Licenses: Software: GPLv3; Hardware: Creative commons BY-SA.

First outdoor test: 

Frame design reasoning:

The frame dimensions - The first and easiest application (once I have autonomous navigation working) is to put UV lights on it to experiment as an alternative to fungicide on wheat. The current non-organic method is to blanket spray the crop every two weeks once it gets beyond a certain growth stage. This means the robot needs a decent ground clearance which is why it is currently so tall, and at the moment slightly unstable as you can see from the video. To fit down existing tramlines though it will need to be 2m wide so will be more stable.

The frame construction - For now the frames are built from handrail brackets and aluminium scaffold tube. Am loving this setup so far as it's so quick and easy to swap pieces out and reconfigure, just a few grub screws and the working height, width or length of the robot can be changed. While brackets are great for prototyping they may prove to be insufficient fixing once driving around a field. The other issue is that the tubes turn slightly when tightening the grub screws which makes wheel alignment very difficult. So for both these reasons I plan to drill through the front surface of the tube and use bolts instead of the grub screws to secure the tubes. This will also make it possible to properly align the wheels and will mean that the brackets can't slip over time.

The fixed wheel fork - Have left a decent sized area to mount ultrasound or LIDAR for obstacle detection. Have left space to put a mudguard on to stop it getting plastered if it becomes an issue.

The Steering Wheel - The photo with a 3rd wheel on the robot was the testing of my steering wheel. The steering motor passed the torque test but in the process the sprocket slipped on the motor shaft and bent it. I have a replacement shaft now but haven't resolved the poor fixing issue yet. The other issue is that this assembly is seriously heavy, around 50kg including the hub motor so do really need to rethink this design.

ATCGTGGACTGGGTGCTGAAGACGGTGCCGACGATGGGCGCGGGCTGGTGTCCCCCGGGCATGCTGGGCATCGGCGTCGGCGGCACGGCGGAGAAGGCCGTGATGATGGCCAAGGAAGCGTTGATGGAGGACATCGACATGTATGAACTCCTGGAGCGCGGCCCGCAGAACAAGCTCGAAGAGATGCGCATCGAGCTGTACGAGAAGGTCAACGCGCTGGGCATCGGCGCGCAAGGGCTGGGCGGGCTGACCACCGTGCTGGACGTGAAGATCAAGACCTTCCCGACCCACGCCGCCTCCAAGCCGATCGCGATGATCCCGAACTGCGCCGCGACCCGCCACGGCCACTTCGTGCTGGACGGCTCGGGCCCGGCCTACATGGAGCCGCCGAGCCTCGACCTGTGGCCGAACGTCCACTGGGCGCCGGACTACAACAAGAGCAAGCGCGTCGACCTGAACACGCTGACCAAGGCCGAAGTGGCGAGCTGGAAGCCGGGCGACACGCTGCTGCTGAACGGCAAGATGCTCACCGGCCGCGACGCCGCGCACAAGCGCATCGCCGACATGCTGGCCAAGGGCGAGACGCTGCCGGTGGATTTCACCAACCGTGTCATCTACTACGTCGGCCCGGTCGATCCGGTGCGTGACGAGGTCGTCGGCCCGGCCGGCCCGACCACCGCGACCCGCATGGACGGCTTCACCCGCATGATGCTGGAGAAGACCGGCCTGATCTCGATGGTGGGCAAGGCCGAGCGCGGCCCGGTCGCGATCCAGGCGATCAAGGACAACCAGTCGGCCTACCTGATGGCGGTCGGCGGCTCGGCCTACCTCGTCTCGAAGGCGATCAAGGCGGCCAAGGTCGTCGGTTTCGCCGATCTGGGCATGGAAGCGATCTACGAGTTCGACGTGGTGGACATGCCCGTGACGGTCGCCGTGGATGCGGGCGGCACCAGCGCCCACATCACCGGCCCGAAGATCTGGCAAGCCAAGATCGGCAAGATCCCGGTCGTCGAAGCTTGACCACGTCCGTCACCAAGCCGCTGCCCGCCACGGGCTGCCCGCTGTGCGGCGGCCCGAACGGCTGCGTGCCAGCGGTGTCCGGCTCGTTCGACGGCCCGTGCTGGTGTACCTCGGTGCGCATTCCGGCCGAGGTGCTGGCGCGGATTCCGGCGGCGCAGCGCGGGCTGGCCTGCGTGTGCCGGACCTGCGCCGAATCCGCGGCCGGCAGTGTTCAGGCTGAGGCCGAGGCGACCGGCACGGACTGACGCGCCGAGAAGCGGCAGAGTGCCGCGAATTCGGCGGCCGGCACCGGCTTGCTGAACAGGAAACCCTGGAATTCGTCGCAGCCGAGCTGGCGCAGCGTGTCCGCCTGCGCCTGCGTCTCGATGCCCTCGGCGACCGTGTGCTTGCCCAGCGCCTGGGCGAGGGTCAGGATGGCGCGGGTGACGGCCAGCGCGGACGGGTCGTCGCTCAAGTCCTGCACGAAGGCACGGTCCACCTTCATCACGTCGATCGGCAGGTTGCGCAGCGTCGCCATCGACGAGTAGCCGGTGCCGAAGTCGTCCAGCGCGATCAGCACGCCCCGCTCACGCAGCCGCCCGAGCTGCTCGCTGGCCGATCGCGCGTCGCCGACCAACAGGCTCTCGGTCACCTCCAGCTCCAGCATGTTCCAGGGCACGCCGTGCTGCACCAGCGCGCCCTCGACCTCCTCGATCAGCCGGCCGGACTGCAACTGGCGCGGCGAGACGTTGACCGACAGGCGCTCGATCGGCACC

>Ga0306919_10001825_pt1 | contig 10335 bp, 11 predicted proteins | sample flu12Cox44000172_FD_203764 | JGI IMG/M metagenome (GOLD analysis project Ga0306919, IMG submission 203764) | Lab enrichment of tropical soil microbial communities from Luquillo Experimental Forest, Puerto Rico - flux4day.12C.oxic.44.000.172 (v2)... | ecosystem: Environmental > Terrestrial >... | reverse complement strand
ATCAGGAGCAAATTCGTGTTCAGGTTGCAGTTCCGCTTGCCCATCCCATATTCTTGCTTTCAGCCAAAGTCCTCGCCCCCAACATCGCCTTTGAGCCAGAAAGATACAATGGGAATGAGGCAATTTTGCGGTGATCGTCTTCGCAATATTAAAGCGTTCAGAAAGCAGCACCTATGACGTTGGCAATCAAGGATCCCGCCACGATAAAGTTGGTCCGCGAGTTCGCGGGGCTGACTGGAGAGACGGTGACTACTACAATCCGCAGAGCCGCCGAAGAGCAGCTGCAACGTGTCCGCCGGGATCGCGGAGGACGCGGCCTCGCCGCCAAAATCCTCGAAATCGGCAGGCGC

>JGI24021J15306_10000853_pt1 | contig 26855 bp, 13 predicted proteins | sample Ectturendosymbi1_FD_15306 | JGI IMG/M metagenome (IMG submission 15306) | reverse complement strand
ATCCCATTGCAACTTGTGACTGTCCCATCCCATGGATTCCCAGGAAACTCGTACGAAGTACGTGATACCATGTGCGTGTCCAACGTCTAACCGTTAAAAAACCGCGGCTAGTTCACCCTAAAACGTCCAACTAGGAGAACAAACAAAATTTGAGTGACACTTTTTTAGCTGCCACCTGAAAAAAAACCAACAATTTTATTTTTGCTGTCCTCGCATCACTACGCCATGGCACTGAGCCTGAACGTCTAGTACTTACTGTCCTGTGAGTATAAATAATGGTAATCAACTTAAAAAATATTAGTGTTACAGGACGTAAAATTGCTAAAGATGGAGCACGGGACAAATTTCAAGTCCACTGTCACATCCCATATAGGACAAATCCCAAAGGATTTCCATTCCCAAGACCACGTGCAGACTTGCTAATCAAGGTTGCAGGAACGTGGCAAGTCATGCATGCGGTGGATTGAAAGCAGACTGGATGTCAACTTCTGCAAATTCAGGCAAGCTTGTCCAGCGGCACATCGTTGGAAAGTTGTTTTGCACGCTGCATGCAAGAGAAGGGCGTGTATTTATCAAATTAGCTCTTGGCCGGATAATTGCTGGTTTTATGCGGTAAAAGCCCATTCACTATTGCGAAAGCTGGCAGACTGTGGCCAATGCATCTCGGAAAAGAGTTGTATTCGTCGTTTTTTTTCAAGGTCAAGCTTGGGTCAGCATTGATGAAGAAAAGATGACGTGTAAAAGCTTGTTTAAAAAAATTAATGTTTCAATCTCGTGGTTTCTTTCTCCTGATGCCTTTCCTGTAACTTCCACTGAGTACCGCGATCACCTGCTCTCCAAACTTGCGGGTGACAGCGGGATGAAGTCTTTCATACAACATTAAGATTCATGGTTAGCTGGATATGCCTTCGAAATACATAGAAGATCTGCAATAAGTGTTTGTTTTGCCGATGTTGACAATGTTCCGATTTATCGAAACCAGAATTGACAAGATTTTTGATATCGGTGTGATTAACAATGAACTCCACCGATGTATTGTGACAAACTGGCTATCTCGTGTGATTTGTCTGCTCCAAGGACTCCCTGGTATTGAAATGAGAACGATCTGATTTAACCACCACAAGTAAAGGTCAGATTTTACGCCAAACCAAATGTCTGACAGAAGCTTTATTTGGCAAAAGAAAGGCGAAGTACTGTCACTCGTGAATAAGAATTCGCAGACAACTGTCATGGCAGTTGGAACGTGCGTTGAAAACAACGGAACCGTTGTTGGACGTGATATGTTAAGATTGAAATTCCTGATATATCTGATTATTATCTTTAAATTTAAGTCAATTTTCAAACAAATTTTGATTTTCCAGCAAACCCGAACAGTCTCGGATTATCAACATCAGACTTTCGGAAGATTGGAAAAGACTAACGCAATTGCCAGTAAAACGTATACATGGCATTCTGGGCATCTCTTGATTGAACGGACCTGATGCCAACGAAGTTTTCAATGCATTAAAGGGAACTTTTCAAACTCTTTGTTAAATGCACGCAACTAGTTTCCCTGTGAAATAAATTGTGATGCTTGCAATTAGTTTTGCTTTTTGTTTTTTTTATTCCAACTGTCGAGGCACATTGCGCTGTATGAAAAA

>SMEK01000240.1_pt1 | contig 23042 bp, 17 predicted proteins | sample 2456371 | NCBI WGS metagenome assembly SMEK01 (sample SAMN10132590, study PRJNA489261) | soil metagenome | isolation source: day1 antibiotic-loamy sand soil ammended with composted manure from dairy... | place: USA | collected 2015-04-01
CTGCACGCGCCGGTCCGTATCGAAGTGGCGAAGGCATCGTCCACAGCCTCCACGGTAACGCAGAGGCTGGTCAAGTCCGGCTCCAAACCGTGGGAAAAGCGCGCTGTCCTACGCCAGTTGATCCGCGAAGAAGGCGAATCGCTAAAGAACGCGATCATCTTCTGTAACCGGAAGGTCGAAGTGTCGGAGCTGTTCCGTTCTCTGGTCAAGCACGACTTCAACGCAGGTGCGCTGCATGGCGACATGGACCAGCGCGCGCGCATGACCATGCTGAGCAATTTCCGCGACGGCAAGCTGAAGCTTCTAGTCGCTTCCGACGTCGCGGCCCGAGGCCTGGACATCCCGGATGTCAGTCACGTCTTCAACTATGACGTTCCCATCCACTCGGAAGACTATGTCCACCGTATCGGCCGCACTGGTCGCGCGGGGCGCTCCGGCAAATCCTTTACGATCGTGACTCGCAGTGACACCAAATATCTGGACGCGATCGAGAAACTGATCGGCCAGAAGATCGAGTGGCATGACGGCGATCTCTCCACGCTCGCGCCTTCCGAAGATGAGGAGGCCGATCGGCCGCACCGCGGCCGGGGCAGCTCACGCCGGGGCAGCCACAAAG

The eventual plan is to have 4 of these on the robot so can travel in any direction. This will mean can make the robot 2m by 6m wide, so that it can drive up and down the field in the 6m direction, but into the shed and along tracks in the 2m direction.

Component choices:

Hub motor - Would have ideally used wide ATV wheels (like the WEEDINATOR) but found these hub motors for a very reasonable price, apart from the postage... They are internally geared and have a top speed of ~10mph. I have limited it to 1.5m/s in the video so that I don't tip it over. They seem to have more than enough torque for the job too, so it should be able to carry the weight of a generator with some spare capacity eventually.

Steering motor - This was a bit of a guess. The 'similar project' link calculated a required torque of 19Nm for steering larger wheels than mine on mud. This motor with the sprockets is in that ballpark. Hopefully the 20% duty ratio limitation will not be an issue. The preliminary test showed the torque was sufficient but I could stall it by pushing down hard on it, however this must have been getting close to the 100kg/wheel max so will probably be fine. More testing needed.